Clear Thinker

This was the machine that attracted, and held, the earnest attention of Nicolaus August Otto. (1832-1891) German Merchant, Clear Thinker, and yet to be, Inventor and Engineer.


Possessing an abiding passion for all things mechanical, he was inspired to believe he could improve on Lenoir's efforts.

To this end Otto experimented by himself until he settled on his own interpretation of what an Atmospheric Explosion Engine should be.

With Otto's engine the explosion would  produce a Vacuum and the Atmosphere would then act on a piston, generating usable Power. This perception indicated Otto understood the Natural Laws involved in much the same way as Christiaan Huygens and Jean de Hautefeuille, had envisaged.

In a smooth, seamless display of Human intelligence, Otto fabricated a working model, obtained Patents, and last but not least, went scouting for a commercial partner.

This search terminated in finding the perfect man.

This man was talented, with a Cooperative Attitude, and who had the foresight to see that the Internal Combustion Engine was to be the future of Motive Power.

Sound Relationship

Otto formed a Limited Company. And the man he found, Eugen Langen, (1833-1895) a fellow German, Engineer, savvy Investor and an Inventor in his own right, became an active shareholder.


As well as providing his inventive and engineering skills to their new company, Langen also provided much needed funding.

With this funding in place the pair were ready for action.

Eugen Langen remained the fund raiser and an active partner throughout the lifelong Sound Relationship that followed. And within which the two men forged a flourishing friendship.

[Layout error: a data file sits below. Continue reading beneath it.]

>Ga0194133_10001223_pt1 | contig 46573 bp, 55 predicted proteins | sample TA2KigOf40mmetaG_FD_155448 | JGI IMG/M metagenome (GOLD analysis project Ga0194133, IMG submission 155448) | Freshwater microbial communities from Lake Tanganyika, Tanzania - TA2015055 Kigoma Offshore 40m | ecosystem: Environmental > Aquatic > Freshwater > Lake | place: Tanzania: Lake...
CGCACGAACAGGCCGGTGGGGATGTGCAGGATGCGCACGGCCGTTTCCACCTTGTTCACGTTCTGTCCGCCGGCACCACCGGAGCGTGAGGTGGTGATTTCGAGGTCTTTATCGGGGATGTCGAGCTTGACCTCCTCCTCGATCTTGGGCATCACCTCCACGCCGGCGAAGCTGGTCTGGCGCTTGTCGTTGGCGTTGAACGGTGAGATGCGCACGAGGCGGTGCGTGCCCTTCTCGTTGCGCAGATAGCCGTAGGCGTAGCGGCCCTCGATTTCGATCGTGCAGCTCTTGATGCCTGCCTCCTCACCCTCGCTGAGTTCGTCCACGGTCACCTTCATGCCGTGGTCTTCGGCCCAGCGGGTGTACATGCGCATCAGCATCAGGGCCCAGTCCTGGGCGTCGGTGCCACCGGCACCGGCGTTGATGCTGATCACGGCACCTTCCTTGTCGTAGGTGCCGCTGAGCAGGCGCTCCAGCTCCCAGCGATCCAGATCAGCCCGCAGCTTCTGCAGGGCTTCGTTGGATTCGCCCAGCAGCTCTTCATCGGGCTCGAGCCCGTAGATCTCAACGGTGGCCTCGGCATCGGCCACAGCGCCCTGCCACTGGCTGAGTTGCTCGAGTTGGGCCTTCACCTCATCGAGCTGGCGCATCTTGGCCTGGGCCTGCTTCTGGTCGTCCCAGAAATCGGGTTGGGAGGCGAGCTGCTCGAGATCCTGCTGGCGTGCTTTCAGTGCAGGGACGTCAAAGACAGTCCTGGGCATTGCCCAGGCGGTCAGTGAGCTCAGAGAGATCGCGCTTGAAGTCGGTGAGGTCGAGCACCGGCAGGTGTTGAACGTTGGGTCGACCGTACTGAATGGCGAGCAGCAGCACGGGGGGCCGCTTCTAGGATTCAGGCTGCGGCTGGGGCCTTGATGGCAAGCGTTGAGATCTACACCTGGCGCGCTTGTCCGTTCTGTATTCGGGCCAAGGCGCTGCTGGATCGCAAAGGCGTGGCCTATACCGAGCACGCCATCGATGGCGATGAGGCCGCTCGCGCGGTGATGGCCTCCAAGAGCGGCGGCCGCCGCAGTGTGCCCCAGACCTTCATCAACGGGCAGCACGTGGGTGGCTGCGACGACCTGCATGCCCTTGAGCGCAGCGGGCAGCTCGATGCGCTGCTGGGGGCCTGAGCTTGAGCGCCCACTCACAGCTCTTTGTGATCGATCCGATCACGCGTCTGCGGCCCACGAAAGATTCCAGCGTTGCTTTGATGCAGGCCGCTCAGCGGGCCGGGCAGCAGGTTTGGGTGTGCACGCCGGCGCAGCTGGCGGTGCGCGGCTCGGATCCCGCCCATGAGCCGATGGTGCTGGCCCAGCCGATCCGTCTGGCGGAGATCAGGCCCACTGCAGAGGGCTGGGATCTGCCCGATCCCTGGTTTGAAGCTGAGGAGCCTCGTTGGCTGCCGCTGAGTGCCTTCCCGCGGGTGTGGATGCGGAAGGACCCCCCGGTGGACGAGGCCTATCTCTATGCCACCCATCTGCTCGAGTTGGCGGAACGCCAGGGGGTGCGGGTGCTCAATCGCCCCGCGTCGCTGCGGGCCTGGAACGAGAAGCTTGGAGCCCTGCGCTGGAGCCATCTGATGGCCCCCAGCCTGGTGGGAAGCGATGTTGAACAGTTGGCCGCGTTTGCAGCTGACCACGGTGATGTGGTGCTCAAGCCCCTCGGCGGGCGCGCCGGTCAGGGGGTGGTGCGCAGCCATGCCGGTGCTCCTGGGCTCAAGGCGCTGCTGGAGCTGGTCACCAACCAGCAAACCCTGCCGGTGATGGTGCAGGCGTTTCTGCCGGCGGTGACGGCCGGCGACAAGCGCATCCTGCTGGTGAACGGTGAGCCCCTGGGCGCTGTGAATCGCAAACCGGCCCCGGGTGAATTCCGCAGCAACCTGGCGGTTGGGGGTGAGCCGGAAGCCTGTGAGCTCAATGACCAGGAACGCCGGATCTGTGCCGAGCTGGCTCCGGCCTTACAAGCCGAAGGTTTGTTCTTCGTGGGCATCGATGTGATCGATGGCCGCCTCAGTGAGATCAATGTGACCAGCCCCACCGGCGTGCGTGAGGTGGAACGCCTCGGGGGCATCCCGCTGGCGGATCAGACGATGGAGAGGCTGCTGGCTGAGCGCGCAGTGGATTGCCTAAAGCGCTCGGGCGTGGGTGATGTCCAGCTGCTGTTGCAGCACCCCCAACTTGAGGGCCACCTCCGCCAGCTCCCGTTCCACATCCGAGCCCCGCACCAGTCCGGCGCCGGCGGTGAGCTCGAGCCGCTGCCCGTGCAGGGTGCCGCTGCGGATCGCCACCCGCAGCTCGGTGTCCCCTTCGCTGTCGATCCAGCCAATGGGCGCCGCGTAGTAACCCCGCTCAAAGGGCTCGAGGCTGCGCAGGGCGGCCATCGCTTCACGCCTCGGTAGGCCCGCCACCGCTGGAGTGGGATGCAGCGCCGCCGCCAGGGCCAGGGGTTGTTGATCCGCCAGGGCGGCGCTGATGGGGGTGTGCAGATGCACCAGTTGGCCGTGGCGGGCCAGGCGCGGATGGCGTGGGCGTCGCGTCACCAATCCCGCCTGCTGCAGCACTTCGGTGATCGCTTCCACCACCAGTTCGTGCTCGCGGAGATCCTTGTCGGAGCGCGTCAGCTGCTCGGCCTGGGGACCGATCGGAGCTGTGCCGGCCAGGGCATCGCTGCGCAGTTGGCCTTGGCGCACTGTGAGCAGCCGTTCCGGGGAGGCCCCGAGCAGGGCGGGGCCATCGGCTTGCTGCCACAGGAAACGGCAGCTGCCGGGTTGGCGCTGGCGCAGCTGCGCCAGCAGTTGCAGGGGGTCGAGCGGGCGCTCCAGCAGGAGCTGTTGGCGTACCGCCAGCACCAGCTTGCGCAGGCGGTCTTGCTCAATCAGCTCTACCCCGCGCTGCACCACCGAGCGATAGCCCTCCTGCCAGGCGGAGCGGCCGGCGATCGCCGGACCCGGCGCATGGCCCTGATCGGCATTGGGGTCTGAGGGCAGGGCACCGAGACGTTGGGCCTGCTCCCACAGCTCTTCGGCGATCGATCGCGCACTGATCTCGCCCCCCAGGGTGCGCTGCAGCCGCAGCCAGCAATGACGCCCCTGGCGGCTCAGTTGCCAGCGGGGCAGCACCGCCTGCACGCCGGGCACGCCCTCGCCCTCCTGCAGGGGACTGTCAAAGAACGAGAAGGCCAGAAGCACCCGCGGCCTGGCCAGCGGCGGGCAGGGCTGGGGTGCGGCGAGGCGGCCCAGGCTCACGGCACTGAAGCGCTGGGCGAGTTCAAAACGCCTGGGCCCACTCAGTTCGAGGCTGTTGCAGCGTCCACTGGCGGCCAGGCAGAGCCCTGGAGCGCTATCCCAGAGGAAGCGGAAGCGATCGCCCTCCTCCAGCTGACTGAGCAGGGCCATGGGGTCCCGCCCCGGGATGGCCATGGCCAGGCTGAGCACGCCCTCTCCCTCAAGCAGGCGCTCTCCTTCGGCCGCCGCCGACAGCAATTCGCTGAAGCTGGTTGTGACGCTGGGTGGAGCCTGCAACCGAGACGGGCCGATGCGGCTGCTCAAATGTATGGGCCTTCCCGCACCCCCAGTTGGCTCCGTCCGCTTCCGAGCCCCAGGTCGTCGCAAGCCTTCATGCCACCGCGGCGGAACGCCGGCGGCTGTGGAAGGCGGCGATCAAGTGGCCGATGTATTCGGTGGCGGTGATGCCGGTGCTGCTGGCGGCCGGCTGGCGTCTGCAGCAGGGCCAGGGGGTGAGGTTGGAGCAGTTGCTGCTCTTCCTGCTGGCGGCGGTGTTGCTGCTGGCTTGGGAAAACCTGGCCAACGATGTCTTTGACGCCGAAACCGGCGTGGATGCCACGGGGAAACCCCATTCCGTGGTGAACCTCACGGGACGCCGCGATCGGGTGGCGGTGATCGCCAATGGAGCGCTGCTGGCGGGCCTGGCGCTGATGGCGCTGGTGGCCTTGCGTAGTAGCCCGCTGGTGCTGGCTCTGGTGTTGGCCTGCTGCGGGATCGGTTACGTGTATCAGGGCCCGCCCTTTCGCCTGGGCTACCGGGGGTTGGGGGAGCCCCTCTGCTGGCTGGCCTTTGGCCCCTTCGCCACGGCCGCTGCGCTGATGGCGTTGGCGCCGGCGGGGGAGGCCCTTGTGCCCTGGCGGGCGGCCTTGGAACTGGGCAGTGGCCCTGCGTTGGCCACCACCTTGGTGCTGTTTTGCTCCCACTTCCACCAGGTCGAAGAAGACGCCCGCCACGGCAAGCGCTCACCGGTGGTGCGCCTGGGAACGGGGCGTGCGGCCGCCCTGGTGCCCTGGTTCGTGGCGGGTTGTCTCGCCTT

Langen And Otto partnered with the very deliberate intention of collaborating to manufacture a durable, efficient, small coal gas powered engine.

Small, relative to Steam Engines of the day.

Such were these humble beginnings of the entity that would grow and expand to become the Gasmotoren-Fabrik Deutz AG, known today simply as, Deutz AG, operating in more than 130 Countries.

Free To Use Human Intelligence

Langen's funding paid for Otto's Patents to be transferred to their new company, pay out loans he had borrowed, to continue his development work, furnish him with a monthly wage, and provide a modest sum for working capital.


Relieved of monetary burden, Otto was free to dedicate his Mental Powers, otherwise known as Human Intelligence, to improving their new Engine.

The usual obstacles course, with which we are becoming familiar, hounded their partnership.

None the less, in common with fellow Humans in possession of a lucid comprehension of how their Mind works, obstructions failed to defeat their determination, and the two men prevailed.

Everything else aside, the Machine the pair Created proved to be so economical to operate, it attracted a Gold Medal at the Paris Exhibition of 1867.

Consuming barely thirty percent of the volume of it's closest rivals, Otto and Langen's Engine aroused interest that every manufacturer must dream of. Orders for this anticipated Machine flooded in from all over Europe, and from abroad.

The arduous journey was far from over though. But sage Human intelligence will take care of the future.

At least taking care of the Future is an available option . . .

Human Intelligence Rocks!

Part 22 - Part 21